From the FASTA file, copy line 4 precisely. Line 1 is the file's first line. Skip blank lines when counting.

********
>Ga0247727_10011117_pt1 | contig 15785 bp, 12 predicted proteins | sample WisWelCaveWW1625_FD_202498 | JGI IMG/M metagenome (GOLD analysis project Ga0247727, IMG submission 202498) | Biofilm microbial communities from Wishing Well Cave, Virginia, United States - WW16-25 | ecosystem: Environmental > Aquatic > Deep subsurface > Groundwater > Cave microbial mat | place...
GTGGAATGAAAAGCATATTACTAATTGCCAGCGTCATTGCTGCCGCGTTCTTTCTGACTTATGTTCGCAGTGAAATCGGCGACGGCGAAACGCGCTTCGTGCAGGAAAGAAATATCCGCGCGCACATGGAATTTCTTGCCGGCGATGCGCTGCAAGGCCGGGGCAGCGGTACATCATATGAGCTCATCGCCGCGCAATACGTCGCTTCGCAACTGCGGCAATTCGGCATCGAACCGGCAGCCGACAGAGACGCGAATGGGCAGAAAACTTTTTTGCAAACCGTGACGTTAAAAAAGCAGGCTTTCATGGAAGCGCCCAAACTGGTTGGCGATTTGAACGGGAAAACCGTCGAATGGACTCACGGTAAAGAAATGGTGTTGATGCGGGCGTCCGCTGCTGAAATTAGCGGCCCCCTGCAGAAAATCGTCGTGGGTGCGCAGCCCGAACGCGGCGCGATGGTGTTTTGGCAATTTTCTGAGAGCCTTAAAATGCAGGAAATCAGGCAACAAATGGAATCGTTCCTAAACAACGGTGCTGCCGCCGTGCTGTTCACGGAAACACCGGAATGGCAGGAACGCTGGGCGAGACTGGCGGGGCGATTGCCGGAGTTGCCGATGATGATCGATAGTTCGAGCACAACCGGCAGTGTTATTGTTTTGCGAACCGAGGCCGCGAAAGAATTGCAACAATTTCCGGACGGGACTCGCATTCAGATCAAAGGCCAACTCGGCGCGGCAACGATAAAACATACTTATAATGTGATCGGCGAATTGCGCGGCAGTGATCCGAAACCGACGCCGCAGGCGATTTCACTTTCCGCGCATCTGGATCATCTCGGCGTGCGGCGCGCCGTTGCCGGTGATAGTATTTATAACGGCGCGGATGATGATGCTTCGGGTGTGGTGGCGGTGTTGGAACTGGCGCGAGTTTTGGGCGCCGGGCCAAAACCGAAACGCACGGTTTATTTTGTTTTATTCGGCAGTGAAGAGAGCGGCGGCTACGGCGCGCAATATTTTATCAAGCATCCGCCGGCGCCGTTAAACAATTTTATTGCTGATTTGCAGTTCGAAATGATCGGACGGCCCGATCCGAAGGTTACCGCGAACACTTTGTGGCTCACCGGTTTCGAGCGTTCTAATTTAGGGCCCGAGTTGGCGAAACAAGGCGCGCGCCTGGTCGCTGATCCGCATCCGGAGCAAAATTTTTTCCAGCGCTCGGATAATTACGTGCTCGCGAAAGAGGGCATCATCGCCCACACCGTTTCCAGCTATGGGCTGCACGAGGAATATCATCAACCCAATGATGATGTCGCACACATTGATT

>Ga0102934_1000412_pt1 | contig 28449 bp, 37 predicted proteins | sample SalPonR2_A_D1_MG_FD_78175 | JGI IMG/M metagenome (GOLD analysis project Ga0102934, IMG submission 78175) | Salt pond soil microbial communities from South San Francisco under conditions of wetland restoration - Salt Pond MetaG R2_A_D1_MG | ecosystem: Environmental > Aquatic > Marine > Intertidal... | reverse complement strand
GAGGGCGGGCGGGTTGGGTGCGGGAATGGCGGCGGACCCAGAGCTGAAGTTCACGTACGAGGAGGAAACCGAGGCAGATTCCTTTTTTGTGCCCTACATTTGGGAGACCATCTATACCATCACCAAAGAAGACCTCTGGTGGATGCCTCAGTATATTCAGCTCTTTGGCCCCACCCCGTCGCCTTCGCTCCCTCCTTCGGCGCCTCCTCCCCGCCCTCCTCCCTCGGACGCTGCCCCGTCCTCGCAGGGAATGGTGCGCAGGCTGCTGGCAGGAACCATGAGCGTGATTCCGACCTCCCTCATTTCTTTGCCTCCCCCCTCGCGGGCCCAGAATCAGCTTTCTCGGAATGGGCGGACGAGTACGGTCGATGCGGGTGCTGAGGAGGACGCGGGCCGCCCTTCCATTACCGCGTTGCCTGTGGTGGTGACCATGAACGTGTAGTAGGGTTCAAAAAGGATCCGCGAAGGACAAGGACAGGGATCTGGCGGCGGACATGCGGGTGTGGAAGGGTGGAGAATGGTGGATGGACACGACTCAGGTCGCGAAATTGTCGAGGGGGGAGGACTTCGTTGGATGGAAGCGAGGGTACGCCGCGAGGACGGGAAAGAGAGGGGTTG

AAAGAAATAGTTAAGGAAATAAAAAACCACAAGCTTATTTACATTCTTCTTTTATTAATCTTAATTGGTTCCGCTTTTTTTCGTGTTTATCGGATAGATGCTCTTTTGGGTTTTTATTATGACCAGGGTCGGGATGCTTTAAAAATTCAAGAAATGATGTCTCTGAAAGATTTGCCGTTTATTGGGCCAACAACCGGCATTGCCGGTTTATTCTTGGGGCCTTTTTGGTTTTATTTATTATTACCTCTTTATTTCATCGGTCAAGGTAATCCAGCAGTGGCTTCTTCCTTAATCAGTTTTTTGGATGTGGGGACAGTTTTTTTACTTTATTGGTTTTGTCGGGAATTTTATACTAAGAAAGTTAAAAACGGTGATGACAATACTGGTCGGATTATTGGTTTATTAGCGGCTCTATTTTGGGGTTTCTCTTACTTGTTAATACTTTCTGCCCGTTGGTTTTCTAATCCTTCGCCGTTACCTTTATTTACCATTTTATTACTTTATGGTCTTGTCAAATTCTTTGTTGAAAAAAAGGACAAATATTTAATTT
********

GAGGGCGGGCGGGTTGGGTGCGGGAATGGCGGCGGACCCAGAGCTGAAGTTCACGTACGAGGAGGAAACCGAGGCAGATTCCTTTTTTGTGCCCTACATTTGGGAGACCATCTATACCATCACCAAAGAAGACCTCTGGTGGATGCCTCAGTATATTCAGCTCTTTGGCCCCACCCCGTCGCCTTCGCTCCCTCCTTCGGCGCCTCCTCCCCGCCCTCCTCCCTCGGACGCTGCCCCGTCCTCGCAGGGAATGGTGCGCAGGCTGCTGGCAGGAACCATGAGCGTGATTCCGACCTCCCTCATTTCTTTGCCTCCCCCCTCGCGGGCCCAGAATCAGCTTTCTCGGAATGGGCGGACGAGTACGGTCGATGCGGGTGCTGAGGAGGACGCGGGCCGCCCTTCCATTACCGCGTTGCCTGTGGTGGTGACCATGAACGTGTAGTAGGGTTCAAAAAGGATCCGCGAAGGACAAGGACAGGGATCTGGCGGCGGACATGCGGGTGTGGAAGGGTGGAGAATGGTGGATGGACACGACTCAGGTCGCGAAATTGTCGAGGGGGGAGGACTTCGTTGGATGGAAGCGAGGGTACGCCGCGAGGACGGGAAAGAGAGGGGTTG